Making a dulcimer humidity resistant?
Instruments- discuss specific features, luthiers, instrument problems & questions
YOU ARE SERIOUSLY OVER-THINKING THIS WHOLE THING!
"-coating the inside of the dulcimer in something water protectant: an idea I had earlier that seemed to not be useful in general, but maybe in this context would help it hold up."
No, NO, NO! I live much closer to the ocean than your sister, and coating the inside will NOT work. If it did I would be doing it. For two years I lived less than 100 yards from the ocean on an island in the Pacific near the equator, one of the saltiest environments on the planet! If coating the inside would have worked I would have done it. IT DOES NOTHING!
-gluing in frets with a strong glue: in general I know that stronger glues tend to make maintenance and repair much more difficult, but if I want to build it to last, maybe I should glue them in with something heavy duty to reduce the chances of them shifting?
It is worth noting that I have traveled down there with dulcimers I have built and always had to pummel some raised frets every time I got there, so this is a primary concern for me.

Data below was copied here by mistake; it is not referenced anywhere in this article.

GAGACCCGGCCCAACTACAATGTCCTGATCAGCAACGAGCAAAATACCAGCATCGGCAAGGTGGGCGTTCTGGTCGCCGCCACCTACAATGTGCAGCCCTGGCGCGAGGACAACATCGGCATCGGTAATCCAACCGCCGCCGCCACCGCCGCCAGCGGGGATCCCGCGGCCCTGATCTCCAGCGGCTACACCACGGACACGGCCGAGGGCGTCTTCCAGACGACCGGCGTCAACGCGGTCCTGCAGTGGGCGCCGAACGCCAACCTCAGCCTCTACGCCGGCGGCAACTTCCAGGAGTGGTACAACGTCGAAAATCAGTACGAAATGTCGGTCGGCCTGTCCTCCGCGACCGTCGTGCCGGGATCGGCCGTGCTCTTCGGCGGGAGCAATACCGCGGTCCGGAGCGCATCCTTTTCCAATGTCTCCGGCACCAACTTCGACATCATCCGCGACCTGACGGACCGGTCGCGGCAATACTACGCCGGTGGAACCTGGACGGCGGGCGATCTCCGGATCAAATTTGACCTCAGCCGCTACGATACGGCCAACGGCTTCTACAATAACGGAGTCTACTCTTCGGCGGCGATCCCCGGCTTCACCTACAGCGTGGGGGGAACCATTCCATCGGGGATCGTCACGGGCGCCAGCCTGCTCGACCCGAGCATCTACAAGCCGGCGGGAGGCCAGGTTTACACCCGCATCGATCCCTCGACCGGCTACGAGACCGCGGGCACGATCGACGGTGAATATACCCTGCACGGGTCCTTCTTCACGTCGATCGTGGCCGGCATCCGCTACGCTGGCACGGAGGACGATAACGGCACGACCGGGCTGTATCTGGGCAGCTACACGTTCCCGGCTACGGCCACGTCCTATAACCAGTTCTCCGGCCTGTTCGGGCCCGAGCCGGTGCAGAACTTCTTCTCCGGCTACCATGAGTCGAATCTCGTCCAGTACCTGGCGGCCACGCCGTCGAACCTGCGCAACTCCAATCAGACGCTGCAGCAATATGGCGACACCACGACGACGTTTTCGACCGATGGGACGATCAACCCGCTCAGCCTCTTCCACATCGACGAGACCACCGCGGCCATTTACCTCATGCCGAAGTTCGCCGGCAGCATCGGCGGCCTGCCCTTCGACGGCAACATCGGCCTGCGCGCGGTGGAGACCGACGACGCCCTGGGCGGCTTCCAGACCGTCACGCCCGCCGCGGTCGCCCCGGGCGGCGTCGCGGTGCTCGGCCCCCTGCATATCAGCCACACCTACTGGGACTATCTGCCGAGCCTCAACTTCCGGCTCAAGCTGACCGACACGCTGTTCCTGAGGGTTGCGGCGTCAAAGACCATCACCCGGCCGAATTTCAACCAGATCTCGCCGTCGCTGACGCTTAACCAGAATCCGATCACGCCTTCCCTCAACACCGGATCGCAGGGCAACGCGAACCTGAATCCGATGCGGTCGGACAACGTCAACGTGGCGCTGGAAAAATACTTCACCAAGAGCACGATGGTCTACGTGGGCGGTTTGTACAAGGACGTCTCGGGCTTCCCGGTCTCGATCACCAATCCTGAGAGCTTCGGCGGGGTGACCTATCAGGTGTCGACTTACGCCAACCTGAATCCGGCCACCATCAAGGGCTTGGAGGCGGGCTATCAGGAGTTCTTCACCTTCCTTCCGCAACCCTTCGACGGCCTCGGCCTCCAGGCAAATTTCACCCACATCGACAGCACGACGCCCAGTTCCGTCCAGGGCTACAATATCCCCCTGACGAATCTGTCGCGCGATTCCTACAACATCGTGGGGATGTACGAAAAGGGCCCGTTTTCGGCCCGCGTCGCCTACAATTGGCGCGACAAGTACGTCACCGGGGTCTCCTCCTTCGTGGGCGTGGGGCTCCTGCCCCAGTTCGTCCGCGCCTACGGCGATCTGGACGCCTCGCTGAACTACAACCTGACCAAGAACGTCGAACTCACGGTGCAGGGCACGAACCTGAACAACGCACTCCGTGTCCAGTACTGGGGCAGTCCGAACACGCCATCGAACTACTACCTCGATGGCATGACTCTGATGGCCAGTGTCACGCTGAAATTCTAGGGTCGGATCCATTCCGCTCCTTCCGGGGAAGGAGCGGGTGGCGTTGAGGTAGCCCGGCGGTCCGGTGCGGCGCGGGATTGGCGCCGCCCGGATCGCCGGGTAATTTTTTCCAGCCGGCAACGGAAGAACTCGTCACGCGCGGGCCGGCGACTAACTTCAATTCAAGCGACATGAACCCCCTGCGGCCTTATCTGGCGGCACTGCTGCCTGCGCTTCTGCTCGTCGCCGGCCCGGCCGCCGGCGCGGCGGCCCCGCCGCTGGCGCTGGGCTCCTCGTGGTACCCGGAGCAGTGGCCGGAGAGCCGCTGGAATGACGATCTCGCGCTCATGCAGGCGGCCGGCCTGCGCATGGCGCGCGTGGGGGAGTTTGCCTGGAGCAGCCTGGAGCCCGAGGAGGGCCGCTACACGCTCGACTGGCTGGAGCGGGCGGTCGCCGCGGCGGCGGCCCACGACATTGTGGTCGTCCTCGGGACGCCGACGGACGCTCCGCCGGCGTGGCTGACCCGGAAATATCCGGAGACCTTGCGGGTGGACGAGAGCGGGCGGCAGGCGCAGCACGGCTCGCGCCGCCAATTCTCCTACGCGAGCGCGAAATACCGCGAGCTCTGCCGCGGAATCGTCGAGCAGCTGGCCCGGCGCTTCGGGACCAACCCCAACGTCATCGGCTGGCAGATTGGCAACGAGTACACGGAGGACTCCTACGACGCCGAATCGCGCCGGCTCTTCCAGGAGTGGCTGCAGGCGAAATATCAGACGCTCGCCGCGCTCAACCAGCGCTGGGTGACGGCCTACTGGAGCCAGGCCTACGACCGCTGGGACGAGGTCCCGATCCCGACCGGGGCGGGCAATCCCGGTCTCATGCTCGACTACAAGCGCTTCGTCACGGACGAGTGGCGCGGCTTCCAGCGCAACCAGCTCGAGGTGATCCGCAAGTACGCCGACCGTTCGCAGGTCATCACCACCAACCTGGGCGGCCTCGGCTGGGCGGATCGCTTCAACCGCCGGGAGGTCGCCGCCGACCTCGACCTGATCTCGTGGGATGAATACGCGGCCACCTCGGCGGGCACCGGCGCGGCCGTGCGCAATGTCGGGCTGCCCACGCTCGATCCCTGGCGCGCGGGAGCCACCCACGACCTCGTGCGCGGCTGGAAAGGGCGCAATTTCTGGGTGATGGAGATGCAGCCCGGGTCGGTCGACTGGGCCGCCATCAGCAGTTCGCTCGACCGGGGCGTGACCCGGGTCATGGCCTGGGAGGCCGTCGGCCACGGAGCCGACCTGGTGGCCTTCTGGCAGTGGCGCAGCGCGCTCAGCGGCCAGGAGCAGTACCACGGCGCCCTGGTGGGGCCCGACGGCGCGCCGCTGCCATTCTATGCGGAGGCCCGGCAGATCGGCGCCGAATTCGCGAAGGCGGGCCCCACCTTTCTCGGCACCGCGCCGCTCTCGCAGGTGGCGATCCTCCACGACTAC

You should not need to glue frets in if your slots are the proper width (not too wide), cut to the proper depth (not too shallow), and you have hammered/pressed them in properly. However, if you feel you must glue, use one of the slow setting Super Glues, as my friend John Knopf recommends will do the job.
Gel Packs -- WILL NOT WORK. Not the way you think. You'd need ten pounds of silica gel and it will only last a few days.
The fact is that the Dulcimer needs to adjust to the environment where it will live. If it can't because you sealed it up inside and out, one scratch will cause it to warp horribly. If the dulcimer can't adapt to local conditions because you artificially adjust it's local humidity with gel packs, it will warp the instant you let the humidity change.